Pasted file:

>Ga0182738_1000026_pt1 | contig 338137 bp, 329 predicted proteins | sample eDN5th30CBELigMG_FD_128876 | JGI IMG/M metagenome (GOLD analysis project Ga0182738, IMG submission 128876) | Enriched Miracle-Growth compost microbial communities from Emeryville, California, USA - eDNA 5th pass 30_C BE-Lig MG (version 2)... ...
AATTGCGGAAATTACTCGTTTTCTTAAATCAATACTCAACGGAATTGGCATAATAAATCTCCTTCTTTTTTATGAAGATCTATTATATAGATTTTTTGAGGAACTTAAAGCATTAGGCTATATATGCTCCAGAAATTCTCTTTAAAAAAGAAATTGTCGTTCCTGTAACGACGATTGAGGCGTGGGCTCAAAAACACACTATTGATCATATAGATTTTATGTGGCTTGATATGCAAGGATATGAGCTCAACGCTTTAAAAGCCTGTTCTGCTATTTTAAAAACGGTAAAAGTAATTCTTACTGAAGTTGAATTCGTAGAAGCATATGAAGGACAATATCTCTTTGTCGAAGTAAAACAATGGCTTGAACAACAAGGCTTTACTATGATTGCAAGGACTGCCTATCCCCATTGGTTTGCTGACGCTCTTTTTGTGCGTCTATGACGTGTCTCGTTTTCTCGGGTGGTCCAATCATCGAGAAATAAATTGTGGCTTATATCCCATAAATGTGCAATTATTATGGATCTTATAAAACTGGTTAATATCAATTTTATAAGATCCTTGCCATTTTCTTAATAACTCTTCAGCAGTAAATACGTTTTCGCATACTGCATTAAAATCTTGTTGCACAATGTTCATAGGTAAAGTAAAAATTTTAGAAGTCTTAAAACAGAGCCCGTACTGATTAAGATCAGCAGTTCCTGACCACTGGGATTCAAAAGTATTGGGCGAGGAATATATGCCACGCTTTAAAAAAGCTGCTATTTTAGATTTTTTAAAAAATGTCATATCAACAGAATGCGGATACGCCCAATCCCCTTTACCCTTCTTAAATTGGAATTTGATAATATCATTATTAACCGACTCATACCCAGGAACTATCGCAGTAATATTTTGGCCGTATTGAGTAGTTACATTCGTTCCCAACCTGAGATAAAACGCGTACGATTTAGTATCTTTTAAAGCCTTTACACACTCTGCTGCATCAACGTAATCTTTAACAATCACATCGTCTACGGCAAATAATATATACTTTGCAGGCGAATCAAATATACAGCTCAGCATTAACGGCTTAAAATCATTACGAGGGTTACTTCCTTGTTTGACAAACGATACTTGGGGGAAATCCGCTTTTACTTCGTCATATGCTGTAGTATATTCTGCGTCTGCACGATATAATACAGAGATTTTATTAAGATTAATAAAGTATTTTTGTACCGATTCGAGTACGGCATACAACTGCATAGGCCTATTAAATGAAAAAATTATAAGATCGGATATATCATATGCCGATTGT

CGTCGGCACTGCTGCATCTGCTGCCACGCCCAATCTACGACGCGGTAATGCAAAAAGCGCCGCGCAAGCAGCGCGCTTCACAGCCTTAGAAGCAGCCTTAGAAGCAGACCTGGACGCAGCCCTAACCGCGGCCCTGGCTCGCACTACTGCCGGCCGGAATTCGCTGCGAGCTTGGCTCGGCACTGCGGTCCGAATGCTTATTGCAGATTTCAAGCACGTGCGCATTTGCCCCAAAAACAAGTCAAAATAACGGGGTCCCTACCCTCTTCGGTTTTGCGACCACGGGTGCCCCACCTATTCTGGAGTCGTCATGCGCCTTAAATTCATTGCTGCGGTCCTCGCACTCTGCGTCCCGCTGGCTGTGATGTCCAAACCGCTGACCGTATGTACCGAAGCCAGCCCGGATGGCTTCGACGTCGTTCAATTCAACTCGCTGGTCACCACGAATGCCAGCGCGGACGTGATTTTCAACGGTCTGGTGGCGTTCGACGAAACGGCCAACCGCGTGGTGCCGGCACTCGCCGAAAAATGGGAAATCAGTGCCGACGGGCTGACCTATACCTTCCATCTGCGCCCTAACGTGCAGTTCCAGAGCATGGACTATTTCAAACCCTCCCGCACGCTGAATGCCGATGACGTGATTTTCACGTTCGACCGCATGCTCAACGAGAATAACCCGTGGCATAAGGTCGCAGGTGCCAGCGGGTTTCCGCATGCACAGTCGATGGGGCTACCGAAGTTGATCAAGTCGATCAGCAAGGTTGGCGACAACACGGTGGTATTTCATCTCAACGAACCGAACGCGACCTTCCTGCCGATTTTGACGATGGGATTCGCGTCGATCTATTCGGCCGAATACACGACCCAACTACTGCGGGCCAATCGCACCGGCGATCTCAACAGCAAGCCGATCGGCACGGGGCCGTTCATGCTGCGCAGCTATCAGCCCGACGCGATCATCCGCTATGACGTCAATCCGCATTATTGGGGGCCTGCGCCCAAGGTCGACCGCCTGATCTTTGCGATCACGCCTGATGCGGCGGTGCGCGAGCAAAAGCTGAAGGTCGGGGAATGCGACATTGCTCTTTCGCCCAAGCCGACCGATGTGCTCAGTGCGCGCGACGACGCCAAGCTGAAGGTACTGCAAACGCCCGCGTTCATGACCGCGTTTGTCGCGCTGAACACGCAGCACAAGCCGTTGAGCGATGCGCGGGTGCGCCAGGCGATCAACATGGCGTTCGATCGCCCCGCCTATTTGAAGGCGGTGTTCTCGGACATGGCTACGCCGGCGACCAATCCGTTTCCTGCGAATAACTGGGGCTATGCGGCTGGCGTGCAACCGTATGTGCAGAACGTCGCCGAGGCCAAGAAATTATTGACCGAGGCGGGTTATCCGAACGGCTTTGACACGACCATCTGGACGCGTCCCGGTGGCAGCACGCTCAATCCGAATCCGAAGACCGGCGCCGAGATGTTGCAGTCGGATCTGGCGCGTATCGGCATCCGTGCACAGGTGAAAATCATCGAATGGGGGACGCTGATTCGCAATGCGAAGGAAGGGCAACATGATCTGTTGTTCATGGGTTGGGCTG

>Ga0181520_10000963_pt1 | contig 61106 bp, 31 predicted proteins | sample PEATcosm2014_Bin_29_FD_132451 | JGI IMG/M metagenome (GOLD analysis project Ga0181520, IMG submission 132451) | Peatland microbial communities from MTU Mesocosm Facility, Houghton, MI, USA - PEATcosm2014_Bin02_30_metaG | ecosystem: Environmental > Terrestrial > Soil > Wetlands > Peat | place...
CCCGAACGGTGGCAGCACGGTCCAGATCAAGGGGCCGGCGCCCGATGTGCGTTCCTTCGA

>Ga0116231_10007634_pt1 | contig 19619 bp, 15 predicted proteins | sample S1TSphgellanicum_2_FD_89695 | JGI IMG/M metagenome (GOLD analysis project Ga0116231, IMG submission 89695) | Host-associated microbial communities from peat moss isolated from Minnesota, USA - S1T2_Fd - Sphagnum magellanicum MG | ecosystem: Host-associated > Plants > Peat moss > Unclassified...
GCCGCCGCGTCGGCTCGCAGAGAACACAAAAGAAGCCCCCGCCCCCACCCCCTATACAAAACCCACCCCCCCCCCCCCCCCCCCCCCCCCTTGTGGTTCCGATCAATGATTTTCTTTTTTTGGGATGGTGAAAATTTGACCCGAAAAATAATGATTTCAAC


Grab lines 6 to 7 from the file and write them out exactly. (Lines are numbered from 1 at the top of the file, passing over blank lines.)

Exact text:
>Ga0116231_10007634_pt1 | contig 19619 bp, 15 predicted proteins | sample S1TSphgellanicum_2_FD_89695 | JGI IMG/M metagenome (GOLD analysis project Ga0116231, IMG submission 89695) | Host-associated microbial communities from peat moss isolated from Minnesota, USA - S1T2_Fd - Sphagnum magellanicum MG | ecosystem: Host-associated > Plants > Peat moss > Unclassified...
GCCGCCGCGTCGGCTCGCAGAGAACACAAAAGAAGCCCCCGCCCCCACCCCCTATACAAAACCCACCCCCCCCCCCCCCCCCCCCCCCCCTTGTGGTTCCGATCAATGATTTTCTTTTTTTGGGATGGTGAAAATTTGACCCGAAAAATAATGATTTCAAC